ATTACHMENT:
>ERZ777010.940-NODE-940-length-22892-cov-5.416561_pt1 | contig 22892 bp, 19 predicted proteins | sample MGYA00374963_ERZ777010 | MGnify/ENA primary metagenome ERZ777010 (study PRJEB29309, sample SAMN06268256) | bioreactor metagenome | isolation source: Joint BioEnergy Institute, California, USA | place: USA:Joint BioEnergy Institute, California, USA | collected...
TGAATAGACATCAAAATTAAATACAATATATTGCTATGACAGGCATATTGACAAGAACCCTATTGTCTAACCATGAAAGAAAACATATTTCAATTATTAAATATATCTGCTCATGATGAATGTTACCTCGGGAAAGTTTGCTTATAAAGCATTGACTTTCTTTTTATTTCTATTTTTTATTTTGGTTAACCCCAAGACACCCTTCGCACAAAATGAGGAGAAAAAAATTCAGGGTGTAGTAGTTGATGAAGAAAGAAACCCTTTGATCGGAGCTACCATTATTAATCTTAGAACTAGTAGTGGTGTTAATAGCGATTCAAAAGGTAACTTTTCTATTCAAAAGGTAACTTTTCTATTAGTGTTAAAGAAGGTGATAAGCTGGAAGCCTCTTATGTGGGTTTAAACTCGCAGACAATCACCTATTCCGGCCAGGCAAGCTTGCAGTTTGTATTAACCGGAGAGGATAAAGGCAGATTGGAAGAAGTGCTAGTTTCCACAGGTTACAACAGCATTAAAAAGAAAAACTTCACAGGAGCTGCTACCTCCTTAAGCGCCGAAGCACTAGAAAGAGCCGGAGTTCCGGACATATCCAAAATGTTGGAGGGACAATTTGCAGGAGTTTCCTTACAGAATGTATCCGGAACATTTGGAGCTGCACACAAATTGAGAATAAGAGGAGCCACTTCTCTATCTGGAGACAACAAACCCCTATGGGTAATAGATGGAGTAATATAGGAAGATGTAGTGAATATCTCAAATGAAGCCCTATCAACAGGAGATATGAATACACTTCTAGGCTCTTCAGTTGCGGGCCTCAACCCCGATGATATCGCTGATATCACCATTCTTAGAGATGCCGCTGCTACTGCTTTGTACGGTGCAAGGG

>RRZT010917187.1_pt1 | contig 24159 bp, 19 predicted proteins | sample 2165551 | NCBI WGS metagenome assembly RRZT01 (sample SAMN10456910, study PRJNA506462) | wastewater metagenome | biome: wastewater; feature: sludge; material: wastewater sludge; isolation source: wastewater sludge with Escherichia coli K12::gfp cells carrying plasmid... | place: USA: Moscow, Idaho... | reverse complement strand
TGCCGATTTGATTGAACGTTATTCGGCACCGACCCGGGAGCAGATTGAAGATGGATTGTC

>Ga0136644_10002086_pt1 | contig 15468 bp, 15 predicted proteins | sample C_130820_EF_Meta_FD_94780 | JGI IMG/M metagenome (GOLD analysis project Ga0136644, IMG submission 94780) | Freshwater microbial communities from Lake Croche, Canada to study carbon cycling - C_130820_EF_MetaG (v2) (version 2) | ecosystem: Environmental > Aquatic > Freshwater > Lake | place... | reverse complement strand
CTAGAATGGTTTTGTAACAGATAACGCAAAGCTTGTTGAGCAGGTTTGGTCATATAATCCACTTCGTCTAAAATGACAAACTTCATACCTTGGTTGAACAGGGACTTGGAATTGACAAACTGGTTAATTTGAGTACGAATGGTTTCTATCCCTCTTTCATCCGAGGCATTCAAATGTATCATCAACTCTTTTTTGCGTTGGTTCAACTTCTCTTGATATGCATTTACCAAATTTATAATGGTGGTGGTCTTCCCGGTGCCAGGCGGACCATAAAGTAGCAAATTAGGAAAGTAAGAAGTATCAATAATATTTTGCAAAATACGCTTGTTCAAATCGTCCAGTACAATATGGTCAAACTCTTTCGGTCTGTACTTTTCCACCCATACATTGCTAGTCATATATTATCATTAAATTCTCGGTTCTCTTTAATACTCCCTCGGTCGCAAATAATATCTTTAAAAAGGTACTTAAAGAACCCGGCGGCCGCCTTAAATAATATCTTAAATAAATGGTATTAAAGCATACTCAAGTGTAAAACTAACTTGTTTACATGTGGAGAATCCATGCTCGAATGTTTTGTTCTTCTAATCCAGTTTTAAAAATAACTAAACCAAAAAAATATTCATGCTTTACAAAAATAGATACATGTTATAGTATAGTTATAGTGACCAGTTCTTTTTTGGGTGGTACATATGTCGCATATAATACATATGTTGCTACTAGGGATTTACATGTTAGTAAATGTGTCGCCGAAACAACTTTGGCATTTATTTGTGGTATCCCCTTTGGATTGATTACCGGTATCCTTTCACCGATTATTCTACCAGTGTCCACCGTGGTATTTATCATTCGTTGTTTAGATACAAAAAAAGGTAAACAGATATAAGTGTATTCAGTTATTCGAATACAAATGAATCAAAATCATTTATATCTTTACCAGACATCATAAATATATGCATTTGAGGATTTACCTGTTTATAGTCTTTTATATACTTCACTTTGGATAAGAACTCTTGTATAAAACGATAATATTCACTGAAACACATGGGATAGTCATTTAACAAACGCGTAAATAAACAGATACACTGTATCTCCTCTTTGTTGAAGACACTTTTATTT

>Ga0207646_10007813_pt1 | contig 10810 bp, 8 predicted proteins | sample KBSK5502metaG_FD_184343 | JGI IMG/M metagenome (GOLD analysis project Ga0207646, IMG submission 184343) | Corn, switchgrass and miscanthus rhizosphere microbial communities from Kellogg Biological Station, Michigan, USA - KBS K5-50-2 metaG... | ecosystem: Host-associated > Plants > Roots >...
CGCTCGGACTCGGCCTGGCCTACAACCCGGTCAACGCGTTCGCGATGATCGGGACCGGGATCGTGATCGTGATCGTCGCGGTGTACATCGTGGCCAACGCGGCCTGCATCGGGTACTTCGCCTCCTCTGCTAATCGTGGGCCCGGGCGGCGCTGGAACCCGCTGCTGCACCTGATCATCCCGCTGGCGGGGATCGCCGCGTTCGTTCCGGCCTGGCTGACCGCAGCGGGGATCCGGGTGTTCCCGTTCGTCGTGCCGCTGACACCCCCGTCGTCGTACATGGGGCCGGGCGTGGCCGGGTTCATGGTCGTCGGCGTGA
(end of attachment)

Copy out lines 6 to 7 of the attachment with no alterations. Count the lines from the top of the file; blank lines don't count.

CTAGAATGGTTTTGTAACAGATAACGCAAAGCTTGTTGAGCAGGTTTGGTCATATAATCCACTTCGTCTAAAATGACAAACTTCATACCTTGGTTGAACAGGGACTTGGAATTGACAAACTGGTTAATTTGAGTACGAATGGTTTCTATCCCTCTTTCATCCGAGGCATTCAAATGTATCATCAACTCTTTTTTGCGTTGGTTCAACTTCTCTTGATATGCATTTACCAAATTTATAATGGTGGTGGTCTTCCCGGTGCCAGGCGGACCATAAAGTAGCAAATTAGGAAAGTAAGAAGTATCAATAATATTTTGCAAAATACGCTTGTTCAAATCGTCCAGTACAATATGGTCAAACTCTTTCGGTCTGTACTTTTCCACCCATACATTGCTAGTCATATATTATCATTAAATTCTCGGTTCTCTTTAATACTCCCTCGGTCGCAAATAATATCTTTAAAAAGGTACTTAAAGAACCCGGCGGCCGCCTTAAATAATATCTTAAATAAATGGTATTAAAGCATACTCAAGTGTAAAACTAACTTGTTTACATGTGGAGAATCCATGCTCGAATGTTTTGTTCTTCTAATCCAGTTTTAAAAATAACTAAACCAAAAAAATATTCATGCTTTACAAAAATAGATACATGTTATAGTATAGTTATAGTGACCAGTTCTTTTTTGGGTGGTACATATGTCGCATATAATACATATGTTGCTACTAGGGATTTACATGTTAGTAAATGTGTCGCCGAAACAACTTTGGCATTTATTTGTGGTATCCCCTTTGGATTGATTACCGGTATCCTTTCACCGATTATTCTACCAGTGTCCACCGTGGTATTTATCATTCGTTGTTTAGATACAAAAAAAGGTAAACAGATATAAGTGTATTCAGTTATTCGAATACAAATGAATCAAAATCATTTATATCTTTACCAGACATCATAAATATATGCATTTGAGGATTTACCTGTTTATAGTCTTTTATATACTTCACTTTGGATAAGAACTCTTGTATAAAACGATAATATTCACTGAAACACATGGGATAGTCATTTAACAAACGCGTAAATAAACAGATACACTGTATCTCCTCTTTGTTGAAGACACTTTTATTT

>Ga0207646_10007813_pt1 | contig 10810 bp, 8 predicted proteins | sample KBSK5502metaG_FD_184343 | JGI IMG/M metagenome (GOLD analysis project Ga0207646, IMG submission 184343) | Corn, switchgrass and miscanthus rhizosphere microbial communities from Kellogg Biological Station, Michigan, USA - KBS K5-50-2 metaG... | ecosystem: Host-associated > Plants > Roots >...